Alternating group

In mathematics, an alternating group is the group of even permutations of a finite set. The alternating group on a set of n elements is called the alternating group of degree n, or the alternating group on n letters and denoted by An or Alt(n).

The group An is abelian if and only if n ≤ 3 and simple if and only if n = 3 or n ≥ 5. A5 is the smallest non-abelian simple group, having order 60, and the smallest non-solvable group.

As in the symmetric group, any two elements of An that are conjugate by an element of An must have the same cycle shape. The converse is not necessarily true, however. If the cycle shape consists only of cycles of odd length with no two cycles the same length, where cycles of length one are included in the cycle type, then there are exactly two conjugacy classes for this cycle shape (Scott 1987, §11.1, p299).

For n ≥ 3, An is generated by 3-cycles, since 3-cycles can be obtained by combining pairs of transpositions. This generating set is often used to prove that An is simple for n ≥ 5.

For n > 3, except for n = 6, the automorphism group of An is the symmetric group Sn, with inner automorphism group An and outer automorphism group Z2; the outer automorphism comes from conjugation by an odd permutation.

For n = 1 and 2, the automorphism group is trivial. For n = 3 the automorphism group is Z2, with trivial inner automorphism group and outer automorphism group Z2.

The outer automorphism group of A6 is the Klein four-group V = Z2 × Z2, and is related to the outer automorphism of S6. The extra outer automorphism in A6 swaps the 3-cycles (like (123)) with elements of shape 32 (like (123)(456)).

There are some exceptional isomorphisms between some of the small alternating groups and small groups of Lie type, particularly projective special linear groups. These are:

More obviously, A3 is isomorphic to the cyclic group Z3, and A0, A1, and A2 are isomorphic to the trivial group (which is also SL1(q) = PSL1(q) for any q).

A5 is the group of isometries of a dodecahedron in 3-space, so there is a representation A5 → SO3(R).

In this picture the vertices of the polyhedra represent the elements of the group, with the center of the sphere representing the identity element. Each vertex represents a rotation about the axis pointing from the center to that vertex, by an angle equal to the distance from the origin, in radians. Vertices in the same polyhedron are in the same conjugacy class. Since the conjugacy class equation for A5 is 1 + 12 + 12 + 15 + 20 = 60, we obtain four distinct (nontrivial) polyhedra.

The vertices of each polyhedron are in bijective correspondence with the elements of its conjugacy class, with the exception of the conjugacy class of (2,2)-cycles, which is represented by an icosidodecahedron on the outer surface, with its antipodal vertices identified with each other. The reason for this redundancy is that the corresponding rotations are by π radians, and so can be represented by a vector of length π in either of two directions. Thus the class of (2,2)-cycles contains 15 elements, while the icosidodecahedron has 30 vertices.

The two conjugacy classes of twelve 5-cycles in A5 are represented by two icosahedra, of radii 2π/5 and 4π/5, respectively. The nontrivial outer automorphism in Out(A5) ≃ Z2 interchanges these two classes and the corresponding icosahedra.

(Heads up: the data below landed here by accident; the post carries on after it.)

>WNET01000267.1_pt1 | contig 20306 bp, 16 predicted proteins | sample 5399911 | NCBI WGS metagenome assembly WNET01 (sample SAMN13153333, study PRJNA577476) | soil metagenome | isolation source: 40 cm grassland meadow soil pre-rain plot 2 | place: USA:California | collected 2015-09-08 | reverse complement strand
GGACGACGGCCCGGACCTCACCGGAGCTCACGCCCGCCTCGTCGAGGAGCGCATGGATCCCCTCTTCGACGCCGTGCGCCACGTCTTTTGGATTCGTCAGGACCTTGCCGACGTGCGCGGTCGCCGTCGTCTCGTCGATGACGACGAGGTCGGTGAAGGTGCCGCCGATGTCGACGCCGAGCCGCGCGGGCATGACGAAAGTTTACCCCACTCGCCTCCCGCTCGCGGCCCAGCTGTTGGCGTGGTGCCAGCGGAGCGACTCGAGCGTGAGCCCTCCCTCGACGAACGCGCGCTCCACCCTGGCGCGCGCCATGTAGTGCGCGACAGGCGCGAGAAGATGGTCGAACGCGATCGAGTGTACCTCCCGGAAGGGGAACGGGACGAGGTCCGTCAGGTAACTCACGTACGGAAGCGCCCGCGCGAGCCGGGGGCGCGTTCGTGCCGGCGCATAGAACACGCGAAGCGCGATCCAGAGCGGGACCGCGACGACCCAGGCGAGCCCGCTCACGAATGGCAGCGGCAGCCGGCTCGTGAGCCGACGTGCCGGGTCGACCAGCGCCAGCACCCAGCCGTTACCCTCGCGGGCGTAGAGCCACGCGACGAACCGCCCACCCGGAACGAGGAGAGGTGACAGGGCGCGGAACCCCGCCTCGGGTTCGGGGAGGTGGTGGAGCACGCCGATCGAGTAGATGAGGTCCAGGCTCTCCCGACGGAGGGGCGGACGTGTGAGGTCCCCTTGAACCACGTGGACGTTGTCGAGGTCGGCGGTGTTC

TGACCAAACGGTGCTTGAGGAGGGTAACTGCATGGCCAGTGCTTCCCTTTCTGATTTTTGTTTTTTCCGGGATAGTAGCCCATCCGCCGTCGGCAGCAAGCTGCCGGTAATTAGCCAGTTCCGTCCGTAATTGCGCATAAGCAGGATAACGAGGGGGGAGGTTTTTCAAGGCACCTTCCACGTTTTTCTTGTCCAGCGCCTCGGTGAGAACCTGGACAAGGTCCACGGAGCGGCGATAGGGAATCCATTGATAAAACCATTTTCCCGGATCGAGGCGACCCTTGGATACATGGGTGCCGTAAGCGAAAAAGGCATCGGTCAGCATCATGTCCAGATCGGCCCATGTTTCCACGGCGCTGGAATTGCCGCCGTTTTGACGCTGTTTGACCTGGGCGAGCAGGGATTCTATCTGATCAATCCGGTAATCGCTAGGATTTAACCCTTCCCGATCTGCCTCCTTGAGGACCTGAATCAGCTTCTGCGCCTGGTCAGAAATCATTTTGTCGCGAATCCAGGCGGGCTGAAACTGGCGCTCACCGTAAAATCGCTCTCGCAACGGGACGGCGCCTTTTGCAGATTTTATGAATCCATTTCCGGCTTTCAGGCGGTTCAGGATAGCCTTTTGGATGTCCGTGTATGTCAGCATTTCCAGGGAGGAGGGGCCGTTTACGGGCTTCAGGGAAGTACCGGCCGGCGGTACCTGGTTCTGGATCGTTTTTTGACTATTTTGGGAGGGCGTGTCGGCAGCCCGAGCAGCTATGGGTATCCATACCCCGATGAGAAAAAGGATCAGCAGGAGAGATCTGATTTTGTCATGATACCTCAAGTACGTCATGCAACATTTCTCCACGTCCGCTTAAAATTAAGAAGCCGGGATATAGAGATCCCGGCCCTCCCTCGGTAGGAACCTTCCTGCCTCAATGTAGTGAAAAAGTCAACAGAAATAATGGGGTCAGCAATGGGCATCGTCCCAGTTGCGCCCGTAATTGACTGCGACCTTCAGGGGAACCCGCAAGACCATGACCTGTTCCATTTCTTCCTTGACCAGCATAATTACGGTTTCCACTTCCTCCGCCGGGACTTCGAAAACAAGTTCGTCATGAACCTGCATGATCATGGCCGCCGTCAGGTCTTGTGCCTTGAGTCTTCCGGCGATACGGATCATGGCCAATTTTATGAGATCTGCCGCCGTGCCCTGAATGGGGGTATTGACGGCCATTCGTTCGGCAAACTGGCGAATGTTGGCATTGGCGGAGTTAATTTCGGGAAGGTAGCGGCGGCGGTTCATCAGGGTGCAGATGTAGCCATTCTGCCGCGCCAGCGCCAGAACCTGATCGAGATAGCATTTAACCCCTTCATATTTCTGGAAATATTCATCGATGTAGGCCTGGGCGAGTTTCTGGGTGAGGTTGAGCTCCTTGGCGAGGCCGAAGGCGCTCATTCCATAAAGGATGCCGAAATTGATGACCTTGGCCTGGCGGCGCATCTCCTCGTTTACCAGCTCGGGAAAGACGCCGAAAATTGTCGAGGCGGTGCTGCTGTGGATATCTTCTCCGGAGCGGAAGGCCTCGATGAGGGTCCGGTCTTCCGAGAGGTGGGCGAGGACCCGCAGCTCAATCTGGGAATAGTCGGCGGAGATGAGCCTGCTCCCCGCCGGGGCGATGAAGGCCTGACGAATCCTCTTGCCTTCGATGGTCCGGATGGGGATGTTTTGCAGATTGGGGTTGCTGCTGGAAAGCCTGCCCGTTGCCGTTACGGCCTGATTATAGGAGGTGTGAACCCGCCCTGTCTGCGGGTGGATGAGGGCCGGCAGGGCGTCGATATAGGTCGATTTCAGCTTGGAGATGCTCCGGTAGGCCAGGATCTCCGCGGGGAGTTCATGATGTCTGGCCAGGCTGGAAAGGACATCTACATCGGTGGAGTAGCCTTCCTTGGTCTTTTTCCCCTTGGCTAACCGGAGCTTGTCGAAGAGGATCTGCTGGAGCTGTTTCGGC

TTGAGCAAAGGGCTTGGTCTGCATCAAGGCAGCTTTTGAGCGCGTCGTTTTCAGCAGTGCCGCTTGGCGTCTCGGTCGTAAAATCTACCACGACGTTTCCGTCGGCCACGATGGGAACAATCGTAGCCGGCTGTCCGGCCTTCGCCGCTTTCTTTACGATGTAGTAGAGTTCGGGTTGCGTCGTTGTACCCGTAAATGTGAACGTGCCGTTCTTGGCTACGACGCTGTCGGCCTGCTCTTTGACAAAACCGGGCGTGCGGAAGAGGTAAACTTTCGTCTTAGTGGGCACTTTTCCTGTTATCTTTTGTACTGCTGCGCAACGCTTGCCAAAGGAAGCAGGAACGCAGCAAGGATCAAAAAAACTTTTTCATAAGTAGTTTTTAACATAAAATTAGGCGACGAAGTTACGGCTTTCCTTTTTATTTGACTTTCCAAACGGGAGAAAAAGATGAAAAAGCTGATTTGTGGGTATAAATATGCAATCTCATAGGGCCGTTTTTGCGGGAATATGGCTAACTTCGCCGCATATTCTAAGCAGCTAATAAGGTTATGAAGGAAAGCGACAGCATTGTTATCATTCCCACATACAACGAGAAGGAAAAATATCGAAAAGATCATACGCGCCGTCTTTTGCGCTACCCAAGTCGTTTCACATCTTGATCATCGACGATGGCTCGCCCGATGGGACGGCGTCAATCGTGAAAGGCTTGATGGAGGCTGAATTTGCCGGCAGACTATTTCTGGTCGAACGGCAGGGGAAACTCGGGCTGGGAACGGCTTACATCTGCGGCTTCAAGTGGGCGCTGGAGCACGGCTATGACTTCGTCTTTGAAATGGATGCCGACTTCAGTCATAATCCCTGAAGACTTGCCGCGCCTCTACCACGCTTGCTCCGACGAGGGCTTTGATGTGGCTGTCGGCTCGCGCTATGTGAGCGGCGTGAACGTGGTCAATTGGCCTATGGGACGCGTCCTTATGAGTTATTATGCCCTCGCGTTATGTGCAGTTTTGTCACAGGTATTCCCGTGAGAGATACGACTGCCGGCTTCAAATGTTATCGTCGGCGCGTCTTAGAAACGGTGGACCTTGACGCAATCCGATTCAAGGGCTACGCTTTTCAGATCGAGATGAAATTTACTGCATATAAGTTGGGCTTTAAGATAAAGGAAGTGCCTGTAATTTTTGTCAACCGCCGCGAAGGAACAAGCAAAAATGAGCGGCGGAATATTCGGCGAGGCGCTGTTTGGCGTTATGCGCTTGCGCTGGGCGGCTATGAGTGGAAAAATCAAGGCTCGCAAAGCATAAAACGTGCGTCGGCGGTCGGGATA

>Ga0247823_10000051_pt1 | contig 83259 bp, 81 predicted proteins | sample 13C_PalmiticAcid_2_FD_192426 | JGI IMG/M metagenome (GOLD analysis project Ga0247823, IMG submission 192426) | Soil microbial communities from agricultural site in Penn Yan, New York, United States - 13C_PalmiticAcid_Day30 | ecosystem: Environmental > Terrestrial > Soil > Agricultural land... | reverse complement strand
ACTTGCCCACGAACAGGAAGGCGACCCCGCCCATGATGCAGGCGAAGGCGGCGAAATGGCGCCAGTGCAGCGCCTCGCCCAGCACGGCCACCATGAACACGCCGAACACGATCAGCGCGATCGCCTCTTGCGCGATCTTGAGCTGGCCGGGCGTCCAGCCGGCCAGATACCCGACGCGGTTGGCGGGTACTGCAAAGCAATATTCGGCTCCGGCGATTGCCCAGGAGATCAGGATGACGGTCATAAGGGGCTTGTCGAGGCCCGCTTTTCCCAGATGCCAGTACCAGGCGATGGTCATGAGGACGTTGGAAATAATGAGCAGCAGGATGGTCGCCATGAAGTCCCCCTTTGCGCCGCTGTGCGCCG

It can be proved that the 15 puzzle, a famous example of the sliding puzzle, can be represented by the alternating group A15,[2] because the combinations of the 15 puzzle can be generated by 3-cycles. In fact, any 2k − 1 sliding puzzle with square tiles of equal size can be represented by A2k−1.

A4 is the smallest group demonstrating that the converse of Lagrange's theorem is not true in general: given a finite group G and a divisor d of |G|, there does not necessarily exist a subgroup of G with order d: the group G = A4, of order 12, has no subgroup of order 6. A subgroup of three elements (generated by a cyclic rotation of three objects) with any distinct nontrivial element generates the whole group.

For all n > 4, An has no nontrivial (that is, proper) normal subgroups. Thus, An is a simple group for all n > 4. A5 is the smallest non-solvable group.

The group homology of the alternating groups exhibits stabilization, as in stable homotopy theory: for sufficiently large n, it is constant. However, there are some low-dimensional exceptional homology. Note that the homology of the symmetric group exhibits similar stabilization, but without the low-dimensional exceptions (additional homology elements).

The first homology group coincides with abelianization, and (since An is perfect, except for the cited exceptions) is thus:

This is easily seen directly, as follows. An is generated by 3-cycles – so the only non-trivial abelianization maps are An → Z3, since order-3 elements must map to order-3 elements – and for n ≥ 5 all 3-cycles are conjugate, so they must map to the same element in the abelianization, since conjugation is trivial in abelian groups. Thus a 3-cycle like (123) must map to the same element as its inverse (321), but thus must map to the identity, as it must then have order dividing 2 and 3, so the abelianization is trivial.

For n < 3, An is trivial, and thus has trivial abelianization. For A3 and A4 one can compute the abelianization directly, noting that the 3-cycles form two conjugacy classes (rather than all being conjugate) and there are non-trivial maps A3 ↠ Z3 (in fact an isomorphism) and A4 ↠ Z3.

The Schur multipliers of the alternating groups An (in the case where n is at least 5) are the cyclic groups of order 2, except in the case where n is either 6 or 7, in which case there is also a triple cover. In these cases, then, the Schur multiplier is (the cyclic group) of order 6.[3] These were first computed in (Schur 1911).